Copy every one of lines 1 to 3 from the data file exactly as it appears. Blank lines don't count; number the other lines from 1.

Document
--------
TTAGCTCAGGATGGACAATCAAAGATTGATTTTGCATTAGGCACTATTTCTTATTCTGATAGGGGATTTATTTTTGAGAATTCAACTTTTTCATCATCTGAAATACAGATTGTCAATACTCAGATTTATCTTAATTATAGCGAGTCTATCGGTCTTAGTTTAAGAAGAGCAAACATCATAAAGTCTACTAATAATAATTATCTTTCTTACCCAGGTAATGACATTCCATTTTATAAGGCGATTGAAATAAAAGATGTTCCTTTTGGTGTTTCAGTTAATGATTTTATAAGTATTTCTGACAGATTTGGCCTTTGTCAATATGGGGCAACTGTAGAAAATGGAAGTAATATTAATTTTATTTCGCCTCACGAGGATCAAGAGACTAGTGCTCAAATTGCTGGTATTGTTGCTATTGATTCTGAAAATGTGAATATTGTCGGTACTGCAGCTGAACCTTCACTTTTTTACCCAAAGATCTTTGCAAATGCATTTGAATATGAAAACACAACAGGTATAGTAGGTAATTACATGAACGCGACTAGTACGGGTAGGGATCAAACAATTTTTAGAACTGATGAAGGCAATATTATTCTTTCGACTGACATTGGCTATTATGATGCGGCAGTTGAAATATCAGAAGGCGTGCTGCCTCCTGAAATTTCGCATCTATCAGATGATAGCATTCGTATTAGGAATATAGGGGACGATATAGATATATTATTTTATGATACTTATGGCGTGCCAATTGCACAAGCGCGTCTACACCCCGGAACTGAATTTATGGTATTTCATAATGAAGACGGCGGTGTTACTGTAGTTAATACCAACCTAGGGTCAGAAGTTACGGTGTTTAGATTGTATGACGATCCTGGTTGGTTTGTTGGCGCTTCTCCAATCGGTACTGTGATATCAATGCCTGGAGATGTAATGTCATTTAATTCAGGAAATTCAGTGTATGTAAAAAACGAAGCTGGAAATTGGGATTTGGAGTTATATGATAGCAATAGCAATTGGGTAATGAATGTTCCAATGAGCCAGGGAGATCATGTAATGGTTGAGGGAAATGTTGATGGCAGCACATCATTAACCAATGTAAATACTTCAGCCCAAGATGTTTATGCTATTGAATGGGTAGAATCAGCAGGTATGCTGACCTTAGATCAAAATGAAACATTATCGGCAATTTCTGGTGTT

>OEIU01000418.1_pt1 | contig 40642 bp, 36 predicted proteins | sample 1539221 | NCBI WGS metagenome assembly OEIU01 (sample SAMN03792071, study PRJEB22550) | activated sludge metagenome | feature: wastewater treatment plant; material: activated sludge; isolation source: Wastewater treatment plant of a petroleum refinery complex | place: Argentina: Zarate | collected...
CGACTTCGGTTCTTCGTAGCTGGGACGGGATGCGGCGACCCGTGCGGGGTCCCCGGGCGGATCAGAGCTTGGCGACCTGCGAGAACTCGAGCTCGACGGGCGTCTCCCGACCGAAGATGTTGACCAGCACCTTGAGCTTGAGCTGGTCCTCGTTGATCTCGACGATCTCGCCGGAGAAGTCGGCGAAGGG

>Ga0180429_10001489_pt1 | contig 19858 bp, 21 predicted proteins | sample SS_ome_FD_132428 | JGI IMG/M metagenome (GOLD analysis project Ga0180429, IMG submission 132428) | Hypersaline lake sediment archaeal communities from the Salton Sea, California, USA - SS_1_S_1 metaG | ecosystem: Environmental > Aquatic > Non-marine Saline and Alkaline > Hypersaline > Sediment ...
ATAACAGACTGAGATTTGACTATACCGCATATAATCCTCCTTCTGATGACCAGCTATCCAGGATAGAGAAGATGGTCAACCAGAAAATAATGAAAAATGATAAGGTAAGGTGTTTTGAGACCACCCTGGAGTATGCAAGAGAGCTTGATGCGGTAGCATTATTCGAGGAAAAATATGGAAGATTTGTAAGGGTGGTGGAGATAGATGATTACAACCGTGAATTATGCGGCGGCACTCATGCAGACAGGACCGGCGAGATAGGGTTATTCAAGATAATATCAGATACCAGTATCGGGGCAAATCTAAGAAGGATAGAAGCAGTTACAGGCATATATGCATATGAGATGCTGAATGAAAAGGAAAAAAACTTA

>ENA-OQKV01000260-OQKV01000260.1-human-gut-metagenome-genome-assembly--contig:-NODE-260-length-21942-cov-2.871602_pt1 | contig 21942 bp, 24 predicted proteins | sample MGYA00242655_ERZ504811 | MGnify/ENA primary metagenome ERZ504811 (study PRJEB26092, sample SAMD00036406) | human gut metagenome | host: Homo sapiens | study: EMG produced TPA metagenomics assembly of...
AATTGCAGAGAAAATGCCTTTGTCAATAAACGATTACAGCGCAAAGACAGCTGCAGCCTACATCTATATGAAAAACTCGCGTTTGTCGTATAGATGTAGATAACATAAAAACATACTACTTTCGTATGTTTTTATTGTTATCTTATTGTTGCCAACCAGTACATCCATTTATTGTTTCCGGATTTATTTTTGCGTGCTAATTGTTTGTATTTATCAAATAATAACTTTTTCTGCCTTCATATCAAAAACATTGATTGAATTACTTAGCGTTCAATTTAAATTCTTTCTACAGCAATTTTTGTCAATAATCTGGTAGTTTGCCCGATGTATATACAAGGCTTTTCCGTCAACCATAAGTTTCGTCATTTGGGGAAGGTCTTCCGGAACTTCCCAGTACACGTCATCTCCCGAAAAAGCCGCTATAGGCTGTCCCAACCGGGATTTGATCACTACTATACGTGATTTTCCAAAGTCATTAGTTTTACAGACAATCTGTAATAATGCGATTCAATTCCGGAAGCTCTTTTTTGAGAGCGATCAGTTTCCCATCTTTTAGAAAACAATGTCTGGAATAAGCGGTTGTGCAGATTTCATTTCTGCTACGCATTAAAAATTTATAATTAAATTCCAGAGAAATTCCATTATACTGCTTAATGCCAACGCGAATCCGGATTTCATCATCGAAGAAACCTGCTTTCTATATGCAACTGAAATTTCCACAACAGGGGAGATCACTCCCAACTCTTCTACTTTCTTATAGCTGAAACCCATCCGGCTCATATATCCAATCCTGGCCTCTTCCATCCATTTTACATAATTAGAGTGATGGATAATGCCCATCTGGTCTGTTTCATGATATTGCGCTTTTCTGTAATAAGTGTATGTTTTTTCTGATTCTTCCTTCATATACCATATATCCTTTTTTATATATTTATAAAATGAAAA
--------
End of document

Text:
TTAGCTCAGGATGGACAATCAAAGATTGATTTTGCATTAGGCACTATTTCTTATTCTGATAGGGGATTTATTTTTGAGAATTCAACTTTTTCATCATCTGAAATACAGATTGTCAATACTCAGATTTATCTTAATTATAGCGAGTCTATCGGTCTTAGTTTAAGAAGAGCAAACATCATAAAGTCTACTAATAATAATTATCTTTCTTACCCAGGTAATGACATTCCATTTTATAAGGCGATTGAAATAAAAGATGTTCCTTTTGGTGTTTCAGTTAATGATTTTATAAGTATTTCTGACAGATTTGGCCTTTGTCAATATGGGGCAACTGTAGAAAATGGAAGTAATATTAATTTTATTTCGCCTCACGAGGATCAAGAGACTAGTGCTCAAATTGCTGGTATTGTTGCTATTGATTCTGAAAATGTGAATATTGTCGGTACTGCAGCTGAACCTTCACTTTTTTACCCAAAGATCTTTGCAAATGCATTTGAATATGAAAACACAACAGGTATAGTAGGTAATTACATGAACGCGACTAGTACGGGTAGGGATCAAACAATTTTTAGAACTGATGAAGGCAATATTATTCTTTCGACTGACATTGGCTATTATGATGCGGCAGTTGAAATATCAGAAGGCGTGCTGCCTCCTGAAATTTCGCATCTATCAGATGATAGCATTCGTATTAGGAATATAGGGGACGATATAGATATATTATTTTATGATACTTATGGCGTGCCAATTGCACAAGCGCGTCTACACCCCGGAACTGAATTTATGGTATTTCATAATGAAGACGGCGGTGTTACTGTAGTTAATACCAACCTAGGGTCAGAAGTTACGGTGTTTAGATTGTATGACGATCCTGGTTGGTTTGTTGGCGCTTCTCCAATCGGTACTGTGATATCAATGCCTGGAGATGTAATGTCATTTAATTCAGGAAATTCAGTGTATGTAAAAAACGAAGCTGGAAATTGGGATTTGGAGTTATATGATAGCAATAGCAATTGGGTAATGAATGTTCCAATGAGCCAGGGAGATCATGTAATGGTTGAGGGAAATGTTGATGGCAGCACATCATTAACCAATGTAAATACTTCAGCCCAAGATGTTTATGCTATTGAATGGGTAGAATCAGCAGGTATGCTGACCTTAGATCAAAATGAAACATTATCGGCAATTTCTGGTGTT

>OEIU01000418.1_pt1 | contig 40642 bp, 36 predicted proteins | sample 1539221 | NCBI WGS metagenome assembly OEIU01 (sample SAMN03792071, study PRJEB22550) | activated sludge metagenome | feature: wastewater treatment plant; material: activated sludge; isolation source: Wastewater treatment plant of a petroleum refinery complex | place: Argentina: Zarate | collected...
CGACTTCGGTTCTTCGTAGCTGGGACGGGATGCGGCGACCCGTGCGGGGTCCCCGGGCGGATCAGAGCTTGGCGACCTGCGAGAACTCGAGCTCGACGGGCGTCTCCCGACCGAAGATGTTGACCAGCACCTTGAGCTTGAGCTGGTCCTCGTTGATCTCGACGATCTCGCCGGAGAAGTCGGCGAAGGG